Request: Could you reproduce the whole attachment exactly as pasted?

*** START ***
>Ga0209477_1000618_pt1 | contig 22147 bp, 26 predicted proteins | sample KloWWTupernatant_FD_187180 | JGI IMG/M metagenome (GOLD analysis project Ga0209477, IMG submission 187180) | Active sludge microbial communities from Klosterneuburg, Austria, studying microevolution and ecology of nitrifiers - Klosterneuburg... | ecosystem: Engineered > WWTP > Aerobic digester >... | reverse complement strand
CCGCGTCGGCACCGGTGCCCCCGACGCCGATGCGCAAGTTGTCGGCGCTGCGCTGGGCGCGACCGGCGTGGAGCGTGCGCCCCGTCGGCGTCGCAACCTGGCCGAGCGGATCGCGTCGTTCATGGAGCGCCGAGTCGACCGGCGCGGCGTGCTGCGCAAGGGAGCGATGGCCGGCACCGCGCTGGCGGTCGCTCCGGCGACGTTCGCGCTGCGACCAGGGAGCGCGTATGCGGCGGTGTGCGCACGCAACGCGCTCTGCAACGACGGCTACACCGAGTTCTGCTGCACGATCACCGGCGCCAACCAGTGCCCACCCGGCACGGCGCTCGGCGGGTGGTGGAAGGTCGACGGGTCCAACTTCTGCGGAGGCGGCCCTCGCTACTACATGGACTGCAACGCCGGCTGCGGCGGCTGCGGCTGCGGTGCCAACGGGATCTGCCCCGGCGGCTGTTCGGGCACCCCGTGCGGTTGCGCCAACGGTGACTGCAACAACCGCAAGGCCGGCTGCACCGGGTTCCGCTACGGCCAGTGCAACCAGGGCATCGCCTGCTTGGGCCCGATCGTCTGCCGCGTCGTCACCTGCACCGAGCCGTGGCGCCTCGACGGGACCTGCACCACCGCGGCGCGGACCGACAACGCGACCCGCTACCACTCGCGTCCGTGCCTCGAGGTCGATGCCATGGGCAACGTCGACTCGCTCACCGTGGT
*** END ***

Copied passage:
>Ga0209477_1000618_pt1 | contig 22147 bp, 26 predicted proteins | sample KloWWTupernatant_FD_187180 | JGI IMG/M metagenome (GOLD analysis project Ga0209477, IMG submission 187180) | Active sludge microbial communities from Klosterneuburg, Austria, studying microevolution and ecology of nitrifiers - Klosterneuburg... | ecosystem: Engineered > WWTP > Aerobic digester >... | reverse complement strand
CCGCGTCGGCACCGGTGCCCCCGACGCCGATGCGCAAGTTGTCGGCGCTGCGCTGGGCGCGACCGGCGTGGAGCGTGCGCCCCGTCGGCGTCGCAACCTGGCCGAGCGGATCGCGTCGTTCATGGAGCGCCGAGTCGACCGGCGCGGCGTGCTGCGCAAGGGAGCGATGGCCGGCACCGCGCTGGCGGTCGCTCCGGCGACGTTCGCGCTGCGACCAGGGAGCGCGTATGCGGCGGTGTGCGCACGCAACGCGCTCTGCAACGACGGCTACACCGAGTTCTGCTGCACGATCACCGGCGCCAACCAGTGCCCACCCGGCACGGCGCTCGGCGGGTGGTGGAAGGTCGACGGGTCCAACTTCTGCGGAGGCGGCCCTCGCTACTACATGGACTGCAACGCCGGCTGCGGCGGCTGCGGCTGCGGTGCCAACGGGATCTGCCCCGGCGGCTGTTCGGGCACCCCGTGCGGTTGCGCCAACGGTGACTGCAACAACCGCAAGGCCGGCTGCACCGGGTTCCGCTACGGCCAGTGCAACCAGGGCATCGCCTGCTTGGGCCCGATCGTCTGCCGCGTCGTCACCTGCACCGAGCCGTGGCGCCTCGACGGGACCTGCACCACCGCGGCGCGGACCGACAACGCGACCCGCTACCACTCGCGTCCGTGCCTCGAGGTCGATGCCATGGGCAACGTCGACTCGCTCACCGTGGT